Re: Getting rid of alignment faults in userspace
On Sat, 18 Jun 2011, Arnaud Patard wrote:
> Dave Martin <email@example.com> writes:
> > Hi all,
> > I've recently become aware that a few packages are causing alignment
> > faults on ARM, and are relying on the alignment fixup emulation code in
> > the kernel in order to work.
> > Such faults are very expensive in terms of CPU cycles, and can generally
> > only result from wrong code (for example, C/C++ code which violates the
> > relevant language standards, assembler which makes invalid assumptions,
> > or functions called with misaligned pointers due to other bugs).
> > Currently, on a natty Ubuntu desktop image I observe no faults except
> > from firefox and mono-based apps (see below).
> > As part of the general effort to make open source on ARM better, I think
> > it would be great if we can disable the alignment fixups (or at least
> > enable logging) and work with upstreams to get the affected packages
> > fixed.
> > For release images we might want to be more forgiving, but for development
> > we have the option of being more aggressive.
> > The number of affected packages and bugs appears small enough for the
> > fixing effort to be feasible, without temporarily breaking whole
> > distros.
> > For ARM, we can achieve the goal by augmenting the default kernel command-
> > line options: either
> > alignment=3
> > Fix up each alingment fault, but also log the faulting address
> > and name of the offending process to dmesg.
> > alignment=5
> > Pass each alignment fault to the user process as SIGBUS (fatal
> > by default) and log the faulting address and name of the
> > offending process to dmesg.
> iirc, someone sent some months/years ago a patch to change the default
That was me.
> but it has been rejected because there are (was ?) some libc including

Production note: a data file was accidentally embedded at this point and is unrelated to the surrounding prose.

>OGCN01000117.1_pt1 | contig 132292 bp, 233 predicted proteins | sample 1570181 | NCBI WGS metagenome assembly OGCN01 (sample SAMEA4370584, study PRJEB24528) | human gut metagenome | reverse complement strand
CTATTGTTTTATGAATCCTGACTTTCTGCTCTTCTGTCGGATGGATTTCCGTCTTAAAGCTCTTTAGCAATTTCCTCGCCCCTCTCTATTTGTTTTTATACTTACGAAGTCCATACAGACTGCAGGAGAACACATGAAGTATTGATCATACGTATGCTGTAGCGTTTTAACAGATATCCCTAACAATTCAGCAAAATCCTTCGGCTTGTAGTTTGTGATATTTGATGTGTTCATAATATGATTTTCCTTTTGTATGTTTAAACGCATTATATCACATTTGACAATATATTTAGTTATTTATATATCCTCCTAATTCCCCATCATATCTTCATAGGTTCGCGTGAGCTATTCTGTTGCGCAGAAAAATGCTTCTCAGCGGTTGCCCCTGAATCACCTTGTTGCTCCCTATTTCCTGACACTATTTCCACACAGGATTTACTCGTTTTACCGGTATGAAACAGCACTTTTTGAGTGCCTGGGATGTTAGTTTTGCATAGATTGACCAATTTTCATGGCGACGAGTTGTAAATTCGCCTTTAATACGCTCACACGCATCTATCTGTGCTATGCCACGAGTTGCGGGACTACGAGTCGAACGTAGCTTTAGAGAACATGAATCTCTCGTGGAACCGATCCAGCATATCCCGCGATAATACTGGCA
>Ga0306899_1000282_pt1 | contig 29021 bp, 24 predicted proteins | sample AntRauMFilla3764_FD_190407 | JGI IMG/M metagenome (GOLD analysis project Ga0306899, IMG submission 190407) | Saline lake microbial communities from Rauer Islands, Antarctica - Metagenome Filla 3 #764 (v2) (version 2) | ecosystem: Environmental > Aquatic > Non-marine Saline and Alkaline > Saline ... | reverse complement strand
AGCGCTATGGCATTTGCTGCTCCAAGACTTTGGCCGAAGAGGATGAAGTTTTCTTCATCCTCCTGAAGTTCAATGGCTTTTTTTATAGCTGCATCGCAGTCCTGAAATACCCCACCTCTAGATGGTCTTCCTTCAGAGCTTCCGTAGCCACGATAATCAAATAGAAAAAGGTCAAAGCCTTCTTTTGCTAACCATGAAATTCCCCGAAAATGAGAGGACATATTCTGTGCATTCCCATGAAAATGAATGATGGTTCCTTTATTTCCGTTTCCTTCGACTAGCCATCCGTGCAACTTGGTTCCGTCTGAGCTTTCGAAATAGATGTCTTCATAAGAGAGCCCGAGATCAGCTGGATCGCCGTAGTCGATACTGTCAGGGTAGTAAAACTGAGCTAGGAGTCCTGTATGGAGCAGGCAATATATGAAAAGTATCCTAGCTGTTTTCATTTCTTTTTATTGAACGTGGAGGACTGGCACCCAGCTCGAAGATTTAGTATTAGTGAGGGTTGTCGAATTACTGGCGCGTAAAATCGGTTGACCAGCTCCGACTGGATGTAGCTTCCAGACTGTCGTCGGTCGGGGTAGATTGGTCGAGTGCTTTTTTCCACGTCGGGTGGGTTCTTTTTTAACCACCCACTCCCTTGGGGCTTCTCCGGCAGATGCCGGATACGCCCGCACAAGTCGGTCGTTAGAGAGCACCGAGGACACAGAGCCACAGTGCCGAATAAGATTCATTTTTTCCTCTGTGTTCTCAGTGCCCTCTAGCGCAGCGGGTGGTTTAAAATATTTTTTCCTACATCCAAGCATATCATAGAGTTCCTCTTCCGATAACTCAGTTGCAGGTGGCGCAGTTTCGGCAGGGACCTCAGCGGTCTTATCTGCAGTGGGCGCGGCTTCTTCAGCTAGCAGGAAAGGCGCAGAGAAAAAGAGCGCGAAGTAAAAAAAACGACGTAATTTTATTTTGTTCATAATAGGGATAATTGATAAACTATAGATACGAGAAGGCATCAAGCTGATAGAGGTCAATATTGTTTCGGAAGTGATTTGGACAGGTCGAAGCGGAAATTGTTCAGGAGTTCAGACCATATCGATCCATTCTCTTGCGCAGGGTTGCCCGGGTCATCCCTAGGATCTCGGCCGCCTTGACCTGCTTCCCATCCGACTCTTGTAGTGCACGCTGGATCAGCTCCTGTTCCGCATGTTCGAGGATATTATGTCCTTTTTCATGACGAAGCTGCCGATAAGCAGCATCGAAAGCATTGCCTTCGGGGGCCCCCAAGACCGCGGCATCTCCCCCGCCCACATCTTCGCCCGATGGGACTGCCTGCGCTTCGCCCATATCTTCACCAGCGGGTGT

> glibc doing some unaligned access , and this can happen early in the
> boot process. In this kind of case, things like getting a sigbus would
This is only partly true.
Rewind about 15 years ago when all that Linux supported was ARMv3. On
ARMv3 there is no instruction for doing half-word loads/stores, and no
instruction to sign extend a loaded byte.
In those days, the compiler was relying on a documented and
architecturally defined behavior of misaligned loads/stores which is to
rotate the bytes comprising the otherwise aligned word, the rotation
position being defined by the sub-word offset. Doing so allowed for
certain optimizations to avoid extra shifts and masks.
Then a bunch of binaries were built with a version of GCC making use of
those misaligned access tricks.
Then came along ARMv4 with its LDRH, LDRSH, and LDRSB instructions,
making those misaligned tricks unnecessary. Hence GCC deprecated those
optimizations. Today only the old farts amongst us still remember about
So for quite a while now, having a misaligned access on ARM before ARMv6
is quite likely to not produce the commonly expected result. That's why
there is code in the kernel to trap and fix up misaligned accesses.
However, it is turned off by default for user space. Why?
Turns out that a prominent ARM developer still has binaries from the
ARMv3 era around, and the default of not fixing up misaligned user space
accesses is for remaining compatible with them.
So if you do have a version of glibc that is not from 15 years ago (that
would have to be a.out and not ELF if it was) then you do not want to
let misaligned accesses go through unfixed, otherwise you'll simply have
latent data corruption somewhere.
> Also, as noted by someone else in the thread, you do want to test on
> something like armv5* or v4* because there are high chances than the
> trap used by the alignment fix won't be triggered at all on >= armv6.
Given that Linaro is working only with Thumb2-compiled user space, that
implies ARMv6 and above only.
>  See commit log of commit d944d549aa86e08cba080396513234cf048fee1f.
And note the "if not fixed up, results in segfaults" in that log,
meaning that the current default is wrong for that case.